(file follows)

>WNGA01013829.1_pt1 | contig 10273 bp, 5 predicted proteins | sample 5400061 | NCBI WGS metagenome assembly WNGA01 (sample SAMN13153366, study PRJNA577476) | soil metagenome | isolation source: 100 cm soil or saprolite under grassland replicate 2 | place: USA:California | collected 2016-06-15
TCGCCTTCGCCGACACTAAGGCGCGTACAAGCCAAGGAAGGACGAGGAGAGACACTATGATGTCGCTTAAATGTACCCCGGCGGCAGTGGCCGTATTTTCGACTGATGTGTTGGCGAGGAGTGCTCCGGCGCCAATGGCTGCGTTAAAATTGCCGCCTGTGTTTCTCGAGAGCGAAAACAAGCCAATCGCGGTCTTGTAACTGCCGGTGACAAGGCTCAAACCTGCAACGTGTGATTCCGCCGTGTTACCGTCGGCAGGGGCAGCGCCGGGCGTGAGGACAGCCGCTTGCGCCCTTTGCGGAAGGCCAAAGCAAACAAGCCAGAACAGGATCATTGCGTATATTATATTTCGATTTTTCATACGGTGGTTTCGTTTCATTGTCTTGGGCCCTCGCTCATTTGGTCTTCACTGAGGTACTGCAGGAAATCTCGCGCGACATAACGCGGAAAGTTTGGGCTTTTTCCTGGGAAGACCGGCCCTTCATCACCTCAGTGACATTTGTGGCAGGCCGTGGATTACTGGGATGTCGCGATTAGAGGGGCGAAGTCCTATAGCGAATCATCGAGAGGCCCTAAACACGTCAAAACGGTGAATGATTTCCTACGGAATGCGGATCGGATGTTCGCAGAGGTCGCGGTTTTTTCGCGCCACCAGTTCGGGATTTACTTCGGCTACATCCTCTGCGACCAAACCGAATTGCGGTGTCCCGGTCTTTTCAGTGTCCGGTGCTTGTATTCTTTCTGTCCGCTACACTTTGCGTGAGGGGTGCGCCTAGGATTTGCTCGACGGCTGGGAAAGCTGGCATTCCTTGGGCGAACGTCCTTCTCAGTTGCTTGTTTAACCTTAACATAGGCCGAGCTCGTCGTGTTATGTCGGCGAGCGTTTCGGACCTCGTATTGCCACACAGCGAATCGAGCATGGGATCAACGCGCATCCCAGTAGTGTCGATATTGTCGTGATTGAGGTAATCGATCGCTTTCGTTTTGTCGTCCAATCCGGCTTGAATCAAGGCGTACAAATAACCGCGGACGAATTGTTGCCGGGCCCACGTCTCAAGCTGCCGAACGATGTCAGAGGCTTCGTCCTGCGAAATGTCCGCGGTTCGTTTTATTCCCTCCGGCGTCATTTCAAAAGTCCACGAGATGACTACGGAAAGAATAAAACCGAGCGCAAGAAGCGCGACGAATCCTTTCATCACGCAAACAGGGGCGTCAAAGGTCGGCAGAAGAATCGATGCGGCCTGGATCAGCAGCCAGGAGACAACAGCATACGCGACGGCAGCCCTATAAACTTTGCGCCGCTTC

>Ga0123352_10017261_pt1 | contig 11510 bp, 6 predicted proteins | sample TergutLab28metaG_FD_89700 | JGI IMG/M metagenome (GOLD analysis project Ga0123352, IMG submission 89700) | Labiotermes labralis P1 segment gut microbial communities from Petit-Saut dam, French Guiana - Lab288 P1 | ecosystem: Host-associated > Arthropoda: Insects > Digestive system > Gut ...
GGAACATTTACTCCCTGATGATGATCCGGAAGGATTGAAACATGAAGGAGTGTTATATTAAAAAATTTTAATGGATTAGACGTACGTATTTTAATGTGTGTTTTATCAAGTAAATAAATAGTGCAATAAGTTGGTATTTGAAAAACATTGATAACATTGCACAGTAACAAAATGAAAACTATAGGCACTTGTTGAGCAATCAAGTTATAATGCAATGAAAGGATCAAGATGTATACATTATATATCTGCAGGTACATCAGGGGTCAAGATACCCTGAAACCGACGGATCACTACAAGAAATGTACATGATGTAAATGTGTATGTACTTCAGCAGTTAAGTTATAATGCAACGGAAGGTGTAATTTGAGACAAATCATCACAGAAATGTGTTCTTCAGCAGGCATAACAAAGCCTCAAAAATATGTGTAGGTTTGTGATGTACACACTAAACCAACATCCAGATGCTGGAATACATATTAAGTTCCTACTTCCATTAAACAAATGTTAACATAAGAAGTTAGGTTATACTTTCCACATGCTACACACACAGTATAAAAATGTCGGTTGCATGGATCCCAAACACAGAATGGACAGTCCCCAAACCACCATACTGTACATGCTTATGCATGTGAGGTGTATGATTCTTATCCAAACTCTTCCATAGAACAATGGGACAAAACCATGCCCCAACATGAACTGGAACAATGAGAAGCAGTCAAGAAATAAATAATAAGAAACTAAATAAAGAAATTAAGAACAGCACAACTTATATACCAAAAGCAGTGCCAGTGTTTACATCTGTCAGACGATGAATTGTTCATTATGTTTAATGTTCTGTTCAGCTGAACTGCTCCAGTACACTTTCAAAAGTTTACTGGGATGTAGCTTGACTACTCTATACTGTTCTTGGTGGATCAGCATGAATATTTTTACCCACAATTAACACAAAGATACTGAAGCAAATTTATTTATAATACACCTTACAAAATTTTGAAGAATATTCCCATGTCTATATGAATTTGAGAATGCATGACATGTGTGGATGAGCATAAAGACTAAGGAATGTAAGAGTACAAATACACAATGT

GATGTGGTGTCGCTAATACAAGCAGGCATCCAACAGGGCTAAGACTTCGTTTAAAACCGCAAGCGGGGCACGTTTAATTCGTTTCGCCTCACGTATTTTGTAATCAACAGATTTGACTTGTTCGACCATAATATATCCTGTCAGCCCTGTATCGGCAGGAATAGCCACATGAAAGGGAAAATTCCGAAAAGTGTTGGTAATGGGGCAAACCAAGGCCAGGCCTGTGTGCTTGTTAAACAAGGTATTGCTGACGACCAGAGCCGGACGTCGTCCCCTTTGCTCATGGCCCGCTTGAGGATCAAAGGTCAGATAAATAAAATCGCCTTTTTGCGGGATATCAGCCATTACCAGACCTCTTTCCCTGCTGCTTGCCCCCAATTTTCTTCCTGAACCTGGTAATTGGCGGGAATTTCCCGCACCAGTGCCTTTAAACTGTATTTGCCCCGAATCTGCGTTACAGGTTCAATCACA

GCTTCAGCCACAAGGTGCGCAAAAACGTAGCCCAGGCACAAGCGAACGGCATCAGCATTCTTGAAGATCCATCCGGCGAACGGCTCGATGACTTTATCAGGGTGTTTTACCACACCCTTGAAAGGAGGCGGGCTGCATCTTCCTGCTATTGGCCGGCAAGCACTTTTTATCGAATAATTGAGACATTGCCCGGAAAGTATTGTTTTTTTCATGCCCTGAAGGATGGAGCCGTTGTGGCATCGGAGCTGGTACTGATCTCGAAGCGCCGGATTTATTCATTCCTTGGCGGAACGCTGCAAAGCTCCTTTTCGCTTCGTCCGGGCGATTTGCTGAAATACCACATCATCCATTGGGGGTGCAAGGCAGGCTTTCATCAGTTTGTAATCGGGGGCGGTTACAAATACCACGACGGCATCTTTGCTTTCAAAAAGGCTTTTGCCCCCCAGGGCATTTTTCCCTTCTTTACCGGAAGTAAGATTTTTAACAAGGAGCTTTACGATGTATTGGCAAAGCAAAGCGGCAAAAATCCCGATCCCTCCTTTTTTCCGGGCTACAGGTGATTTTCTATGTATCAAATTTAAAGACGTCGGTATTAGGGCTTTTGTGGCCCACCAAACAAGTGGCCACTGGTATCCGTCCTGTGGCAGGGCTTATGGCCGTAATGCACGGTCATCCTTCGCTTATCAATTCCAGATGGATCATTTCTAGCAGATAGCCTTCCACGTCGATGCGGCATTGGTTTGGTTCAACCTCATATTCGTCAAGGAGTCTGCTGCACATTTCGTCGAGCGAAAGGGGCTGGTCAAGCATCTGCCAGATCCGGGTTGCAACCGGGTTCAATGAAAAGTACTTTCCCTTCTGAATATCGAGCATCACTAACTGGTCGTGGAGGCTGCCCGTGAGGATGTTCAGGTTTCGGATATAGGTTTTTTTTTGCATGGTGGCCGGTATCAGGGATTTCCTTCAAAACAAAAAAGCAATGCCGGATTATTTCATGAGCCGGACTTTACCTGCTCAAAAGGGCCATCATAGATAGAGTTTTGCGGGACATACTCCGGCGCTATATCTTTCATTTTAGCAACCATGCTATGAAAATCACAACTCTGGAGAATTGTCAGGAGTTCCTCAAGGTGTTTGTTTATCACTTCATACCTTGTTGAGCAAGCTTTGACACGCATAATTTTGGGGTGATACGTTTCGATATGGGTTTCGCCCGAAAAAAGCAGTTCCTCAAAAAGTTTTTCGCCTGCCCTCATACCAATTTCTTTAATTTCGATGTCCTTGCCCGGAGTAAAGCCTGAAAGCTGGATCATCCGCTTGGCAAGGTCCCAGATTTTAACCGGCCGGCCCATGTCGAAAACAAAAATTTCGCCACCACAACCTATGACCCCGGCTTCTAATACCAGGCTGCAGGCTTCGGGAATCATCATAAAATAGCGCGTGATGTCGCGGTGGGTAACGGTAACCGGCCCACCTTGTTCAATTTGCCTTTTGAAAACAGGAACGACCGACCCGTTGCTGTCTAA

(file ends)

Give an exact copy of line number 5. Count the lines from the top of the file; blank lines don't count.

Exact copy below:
GATGTGGTGTCGCTAATACAAGCAGGCATCCAACAGGGCTAAGACTTCGTTTAAAACCGCAAGCGGGGCACGTTTAATTCGTTTCGCCTCACGTATTTTGTAATCAACAGATTTGACTTGTTCGACCATAATATATCCTGTCAGCCCTGTATCGGCAGGAATAGCCACATGAAAGGGAAAATTCCGAAAAGTGTTGGTAATGGGGCAAACCAAGGCCAGGCCTGTGTGCTTGTTAAACAAGGTATTGCTGACGACCAGAGCCGGACGTCGTCCCCTTTGCTCATGGCCCGCTTGAGGATCAAAGGTCAGATAAATAAAATCGCCTTTTTGCGGGATATCAGCCATTACCAGACCTCTTTCCCTGCTGCTTGCCCCCAATTTTCTTCCTGAACCTGGTAATTGGCGGGAATTTCCCGCACCAGTGCCTTTAAACTGTATTTGCCCCGAATCTGCGTTACAGGTTCAATCACA